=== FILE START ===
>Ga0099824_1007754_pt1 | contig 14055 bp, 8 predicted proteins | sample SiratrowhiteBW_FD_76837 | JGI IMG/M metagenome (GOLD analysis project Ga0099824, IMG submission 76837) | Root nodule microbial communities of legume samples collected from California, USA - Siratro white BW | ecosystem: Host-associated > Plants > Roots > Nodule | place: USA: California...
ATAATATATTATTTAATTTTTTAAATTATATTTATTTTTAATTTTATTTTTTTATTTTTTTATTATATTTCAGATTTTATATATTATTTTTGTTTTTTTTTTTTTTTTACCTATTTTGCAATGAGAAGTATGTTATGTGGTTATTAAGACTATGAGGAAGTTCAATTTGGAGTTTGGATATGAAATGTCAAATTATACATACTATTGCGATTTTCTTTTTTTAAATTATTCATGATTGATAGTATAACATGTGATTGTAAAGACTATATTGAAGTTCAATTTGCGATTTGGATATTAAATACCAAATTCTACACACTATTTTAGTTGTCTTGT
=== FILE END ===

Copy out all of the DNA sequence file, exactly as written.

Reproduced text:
>Ga0099824_1007754_pt1 | contig 14055 bp, 8 predicted proteins | sample SiratrowhiteBW_FD_76837 | JGI IMG/M metagenome (GOLD analysis project Ga0099824, IMG submission 76837) | Root nodule microbial communities of legume samples collected from California, USA - Siratro white BW | ecosystem: Host-associated > Plants > Roots > Nodule | place: USA: California...
ATAATATATTATTTAATTTTTTAAATTATATTTATTTTTAATTTTATTTTTTTATTTTTTTATTATATTTCAGATTTTATATATTATTTTTGTTTTTTTTTTTTTTTTACCTATTTTGCAATGAGAAGTATGTTATGTGGTTATTAAGACTATGAGGAAGTTCAATTTGGAGTTTGGATATGAAATGTCAAATTATACATACTATTGCGATTTTCTTTTTTTAAATTATTCATGATTGATAGTATAACATGTGATTGTAAAGACTATATTGAAGTTCAATTTGCGATTTGGATATTAAATACCAAATTCTACACACTATTTTAGTTGTCTTGT